Chapter 1: My Life

A/N: Edward might seem a little OOC but the is how I pictured him as a human when he told Bella that all he thought about as a human was being a soldier.



In the summer of 1918, the summer I turned 17, I found out the army was recruiting boys my age to fight. From the moment I found out, that's all I thought about. I wanted fame, glory, and everything that came with me being a soldier. But that's worried mother the most. Mother didn't want me to go to war; she thought that if I went, I would never come back. Mother wanted me to find a girl for me. She wanted me to marry and settle down. That wasn't on my list of priorities right now. I wasn't planning on even thinking about that till after I got home from the war. I knew how I wanted to live my life. I was so arrogant.

"Edward, dear" my mother said as she woke me up early one morning for school. "It's time to wake up, you have to go to school."

I enjoyed school. I liked writing letters to the soldiers, thanking them for their service. Maybe I only liked it because of my infatuation with being a soldier myself.

After school I went to father's law firm to work on my apprenticeship. I didn't want to be a lawyer. I think the lawyer business was mother trying to persuade me to stay away from the war. Not only did I want to be a soldier instead, I didn't want to be stuck inside some stuffy old office reading books all day. I didn't have the patience for that.

As I arrived at the law firm, I discovered no one was there. The doors were locked, the lights shut off. As I looked around for any sign of why this might be happening, my eyes fell on a hand written note taped to the door:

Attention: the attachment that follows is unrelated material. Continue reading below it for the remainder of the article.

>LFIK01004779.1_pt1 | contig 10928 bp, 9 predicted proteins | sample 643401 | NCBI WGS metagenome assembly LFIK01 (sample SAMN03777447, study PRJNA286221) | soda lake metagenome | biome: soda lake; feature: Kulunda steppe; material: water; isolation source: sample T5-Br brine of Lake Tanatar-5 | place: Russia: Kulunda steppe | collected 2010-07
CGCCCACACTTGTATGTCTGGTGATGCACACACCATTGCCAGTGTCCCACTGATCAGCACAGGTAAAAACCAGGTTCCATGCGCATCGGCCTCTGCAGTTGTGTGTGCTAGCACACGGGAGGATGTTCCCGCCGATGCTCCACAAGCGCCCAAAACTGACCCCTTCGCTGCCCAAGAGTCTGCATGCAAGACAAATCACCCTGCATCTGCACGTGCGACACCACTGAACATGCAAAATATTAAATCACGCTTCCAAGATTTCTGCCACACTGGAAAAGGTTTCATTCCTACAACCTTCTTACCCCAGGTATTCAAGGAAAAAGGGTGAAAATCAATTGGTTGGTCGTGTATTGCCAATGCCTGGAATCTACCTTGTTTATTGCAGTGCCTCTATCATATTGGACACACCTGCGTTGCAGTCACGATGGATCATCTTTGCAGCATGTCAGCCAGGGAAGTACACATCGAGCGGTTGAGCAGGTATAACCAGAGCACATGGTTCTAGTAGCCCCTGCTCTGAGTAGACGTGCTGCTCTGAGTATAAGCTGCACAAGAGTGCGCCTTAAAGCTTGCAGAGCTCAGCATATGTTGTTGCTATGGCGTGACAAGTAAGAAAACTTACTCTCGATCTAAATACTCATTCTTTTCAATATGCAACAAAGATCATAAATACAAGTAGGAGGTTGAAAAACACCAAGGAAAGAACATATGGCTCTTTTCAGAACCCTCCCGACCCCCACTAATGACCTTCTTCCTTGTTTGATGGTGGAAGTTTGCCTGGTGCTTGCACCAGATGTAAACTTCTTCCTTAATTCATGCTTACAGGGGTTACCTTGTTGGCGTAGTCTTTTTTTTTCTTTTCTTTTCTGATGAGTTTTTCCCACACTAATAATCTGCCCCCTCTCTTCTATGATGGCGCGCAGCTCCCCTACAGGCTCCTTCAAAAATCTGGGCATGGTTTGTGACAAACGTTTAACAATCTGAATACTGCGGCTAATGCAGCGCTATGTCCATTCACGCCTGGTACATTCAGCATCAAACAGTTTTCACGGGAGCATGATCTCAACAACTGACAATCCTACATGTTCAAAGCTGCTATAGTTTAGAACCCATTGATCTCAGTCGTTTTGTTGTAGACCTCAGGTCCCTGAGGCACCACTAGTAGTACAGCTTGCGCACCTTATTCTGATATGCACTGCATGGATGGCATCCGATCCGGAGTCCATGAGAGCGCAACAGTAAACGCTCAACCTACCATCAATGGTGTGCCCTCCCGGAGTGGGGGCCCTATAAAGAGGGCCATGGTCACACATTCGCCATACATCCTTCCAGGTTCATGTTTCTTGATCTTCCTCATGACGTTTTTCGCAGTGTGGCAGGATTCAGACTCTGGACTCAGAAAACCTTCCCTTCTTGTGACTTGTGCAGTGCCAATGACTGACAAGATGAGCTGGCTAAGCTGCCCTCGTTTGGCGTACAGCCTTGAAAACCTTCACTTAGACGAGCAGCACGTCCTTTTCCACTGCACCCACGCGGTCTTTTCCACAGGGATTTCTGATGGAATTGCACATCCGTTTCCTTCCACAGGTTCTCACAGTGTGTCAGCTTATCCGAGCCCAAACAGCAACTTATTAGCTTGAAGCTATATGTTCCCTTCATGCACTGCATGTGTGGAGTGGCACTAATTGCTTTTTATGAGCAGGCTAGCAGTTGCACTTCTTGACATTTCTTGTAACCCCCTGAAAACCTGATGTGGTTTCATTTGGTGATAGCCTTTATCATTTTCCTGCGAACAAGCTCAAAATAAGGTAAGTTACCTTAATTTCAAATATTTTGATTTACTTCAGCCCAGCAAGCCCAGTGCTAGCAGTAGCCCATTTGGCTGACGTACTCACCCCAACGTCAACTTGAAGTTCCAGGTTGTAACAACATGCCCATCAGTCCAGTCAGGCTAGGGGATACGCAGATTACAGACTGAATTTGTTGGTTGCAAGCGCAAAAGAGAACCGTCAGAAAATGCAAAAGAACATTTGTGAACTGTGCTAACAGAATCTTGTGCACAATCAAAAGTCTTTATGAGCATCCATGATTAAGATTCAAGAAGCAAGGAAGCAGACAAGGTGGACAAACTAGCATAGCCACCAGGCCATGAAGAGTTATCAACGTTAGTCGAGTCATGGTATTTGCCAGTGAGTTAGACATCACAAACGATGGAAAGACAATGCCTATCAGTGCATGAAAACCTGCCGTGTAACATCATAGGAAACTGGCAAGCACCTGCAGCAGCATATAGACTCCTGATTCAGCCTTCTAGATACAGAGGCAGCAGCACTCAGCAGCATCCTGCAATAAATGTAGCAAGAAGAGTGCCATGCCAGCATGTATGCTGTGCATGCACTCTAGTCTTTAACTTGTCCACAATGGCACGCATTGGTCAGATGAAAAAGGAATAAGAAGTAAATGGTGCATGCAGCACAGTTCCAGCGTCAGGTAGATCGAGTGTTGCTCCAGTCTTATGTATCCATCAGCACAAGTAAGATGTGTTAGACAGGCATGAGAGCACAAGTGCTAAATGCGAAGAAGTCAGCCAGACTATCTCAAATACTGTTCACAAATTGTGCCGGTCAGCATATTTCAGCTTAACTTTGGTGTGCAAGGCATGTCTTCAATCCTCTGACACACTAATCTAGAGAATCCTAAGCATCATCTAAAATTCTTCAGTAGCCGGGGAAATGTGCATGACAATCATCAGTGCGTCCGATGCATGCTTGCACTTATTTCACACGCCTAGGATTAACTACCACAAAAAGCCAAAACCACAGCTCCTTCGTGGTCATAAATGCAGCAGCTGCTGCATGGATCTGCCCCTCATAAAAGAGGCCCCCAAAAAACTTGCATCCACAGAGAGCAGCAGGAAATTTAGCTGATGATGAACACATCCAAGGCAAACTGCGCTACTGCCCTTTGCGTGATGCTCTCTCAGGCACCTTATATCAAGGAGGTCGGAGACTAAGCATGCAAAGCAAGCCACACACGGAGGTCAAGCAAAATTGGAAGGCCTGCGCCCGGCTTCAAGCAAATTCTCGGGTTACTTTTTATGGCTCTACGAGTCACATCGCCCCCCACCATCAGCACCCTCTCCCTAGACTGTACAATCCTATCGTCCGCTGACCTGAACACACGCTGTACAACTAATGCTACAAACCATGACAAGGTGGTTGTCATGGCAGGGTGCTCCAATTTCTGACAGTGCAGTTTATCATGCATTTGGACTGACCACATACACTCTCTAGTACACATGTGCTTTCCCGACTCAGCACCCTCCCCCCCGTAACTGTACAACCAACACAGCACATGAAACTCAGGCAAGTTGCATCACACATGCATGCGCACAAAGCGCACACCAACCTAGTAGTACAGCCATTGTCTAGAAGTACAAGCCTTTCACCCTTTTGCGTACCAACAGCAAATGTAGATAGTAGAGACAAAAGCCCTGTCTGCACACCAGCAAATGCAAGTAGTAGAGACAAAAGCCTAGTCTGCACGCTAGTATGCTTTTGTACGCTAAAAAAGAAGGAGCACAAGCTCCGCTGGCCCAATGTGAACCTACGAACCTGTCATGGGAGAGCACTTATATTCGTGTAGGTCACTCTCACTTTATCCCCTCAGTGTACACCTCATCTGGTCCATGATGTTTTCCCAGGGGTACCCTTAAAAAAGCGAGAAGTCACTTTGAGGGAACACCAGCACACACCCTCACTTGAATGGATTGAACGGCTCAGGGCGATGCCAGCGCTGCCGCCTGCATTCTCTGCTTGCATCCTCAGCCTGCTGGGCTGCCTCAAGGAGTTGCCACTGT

" The office has been closed until further notice due to an influenza outbreak"

Influenza? Surely the influenza had not spread this far into Chicago. Then it dawned on me, father might have the influenza.

I didn't know much about the flu, all I knew was the Spanish Influenza was a deadly disease. If you caught it, you were pretty much condemned to death. I could only hope father did not have it.

I ran as fast as I could back home. As I arrived at my front door I found it unlocked, uncharacteristic for my mother. I stepped through the threshold and the change in atmosphere from this morning was almost tangible. This morning, mother had fixed breakfast while father was reading the paper, a very peaceful morning. No sign of impending illness at all.

Now, the house smelt like rubbing alcohol. I heard coughing come from the living room. I went in and saw my mother crying over father. Father looked deathly ill. His skin was pale, dried blood was covering his face. Impossible. I thought. Father had been fine this morning.

But that was the way the influenza worked.

"Father," I gasped.

"Edward," my mother said to me, "get the car. We are taking your father to the hospital."

Her voice was cracking, tears streaming down her face as she turned to look at me.

My mind went blank. I felt my feet running to the garage that held our new Model T. I helped mother load father into the car then pressed the accelerator as hard as it would go. The entire time I was thinking not us... not our family.